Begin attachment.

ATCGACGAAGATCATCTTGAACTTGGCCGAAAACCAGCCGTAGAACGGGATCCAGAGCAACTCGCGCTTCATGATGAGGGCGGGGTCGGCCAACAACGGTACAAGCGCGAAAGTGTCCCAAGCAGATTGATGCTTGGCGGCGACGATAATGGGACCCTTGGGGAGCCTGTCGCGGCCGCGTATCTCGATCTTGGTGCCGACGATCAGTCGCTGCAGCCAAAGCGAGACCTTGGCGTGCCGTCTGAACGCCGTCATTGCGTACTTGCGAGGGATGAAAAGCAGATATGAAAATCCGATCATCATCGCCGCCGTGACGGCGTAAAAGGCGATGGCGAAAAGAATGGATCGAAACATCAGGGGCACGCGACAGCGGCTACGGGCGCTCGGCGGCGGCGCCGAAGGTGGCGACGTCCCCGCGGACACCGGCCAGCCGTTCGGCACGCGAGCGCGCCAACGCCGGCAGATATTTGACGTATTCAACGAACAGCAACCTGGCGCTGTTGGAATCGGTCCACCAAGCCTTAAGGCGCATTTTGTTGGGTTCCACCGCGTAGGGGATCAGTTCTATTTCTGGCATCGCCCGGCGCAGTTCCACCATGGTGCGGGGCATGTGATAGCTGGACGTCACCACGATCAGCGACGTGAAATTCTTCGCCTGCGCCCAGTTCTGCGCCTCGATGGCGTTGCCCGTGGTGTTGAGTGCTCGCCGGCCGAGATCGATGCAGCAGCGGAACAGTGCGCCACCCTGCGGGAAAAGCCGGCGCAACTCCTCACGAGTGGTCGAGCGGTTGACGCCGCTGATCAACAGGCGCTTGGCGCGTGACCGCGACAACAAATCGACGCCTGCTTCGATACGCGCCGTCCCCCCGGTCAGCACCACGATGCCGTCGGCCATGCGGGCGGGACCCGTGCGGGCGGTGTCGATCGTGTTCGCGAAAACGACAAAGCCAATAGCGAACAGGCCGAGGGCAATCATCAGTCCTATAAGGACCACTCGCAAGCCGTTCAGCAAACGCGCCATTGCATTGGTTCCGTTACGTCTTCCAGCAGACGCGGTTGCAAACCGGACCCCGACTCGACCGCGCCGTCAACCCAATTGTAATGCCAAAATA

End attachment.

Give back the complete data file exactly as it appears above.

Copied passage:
ATCGACGAAGATCATCTTGAACTTGGCCGAAAACCAGCCGTAGAACGGGATCCAGAGCAACTCGCGCTTCATGATGAGGGCGGGGTCGGCCAACAACGGTACAAGCGCGAAAGTGTCCCAAGCAGATTGATGCTTGGCGGCGACGATAATGGGACCCTTGGGGAGCCTGTCGCGGCCGCGTATCTCGATCTTGGTGCCGACGATCAGTCGCTGCAGCCAAAGCGAGACCTTGGCGTGCCGTCTGAACGCCGTCATTGCGTACTTGCGAGGGATGAAAAGCAGATATGAAAATCCGATCATCATCGCCGCCGTGACGGCGTAAAAGGCGATGGCGAAAAGAATGGATCGAAACATCAGGGGCACGCGACAGCGGCTACGGGCGCTCGGCGGCGGCGCCGAAGGTGGCGACGTCCCCGCGGACACCGGCCAGCCGTTCGGCACGCGAGCGCGCCAACGCCGGCAGATATTTGACGTATTCAACGAACAGCAACCTGGCGCTGTTGGAATCGGTCCACCAAGCCTTAAGGCGCATTTTGTTGGGTTCCACCGCGTAGGGGATCAGTTCTATTTCTGGCATCGCCCGGCGCAGTTCCACCATGGTGCGGGGCATGTGATAGCTGGACGTCACCACGATCAGCGACGTGAAATTCTTCGCCTGCGCCCAGTTCTGCGCCTCGATGGCGTTGCCCGTGGTGTTGAGTGCTCGCCGGCCGAGATCGATGCAGCAGCGGAACAGTGCGCCACCCTGCGGGAAAAGCCGGCGCAACTCCTCACGAGTGGTCGAGCGGTTGACGCCGCTGATCAACAGGCGCTTGGCGCGTGACCGCGACAACAAATCGACGCCTGCTTCGATACGCGCCGTCCCCCCGGTCAGCACCACGATGCCGTCGGCCATGCGGGCGGGACCCGTGCGGGCGGTGTCGATCGTGTTCGCGAAAACGACAAAGCCAATAGCGAACAGGCCGAGGGCAATCATCAGTCCTATAAGGACCACTCGCAAGCCGTTCAGCAAACGCGCCATTGCATTGGTTCCGTTACGTCTTCCAGCAGACGCGGTTGCAAACCGGACCCCGACTCGACCGCGCCGTCAACCCAATTGTAATGCCAAAATA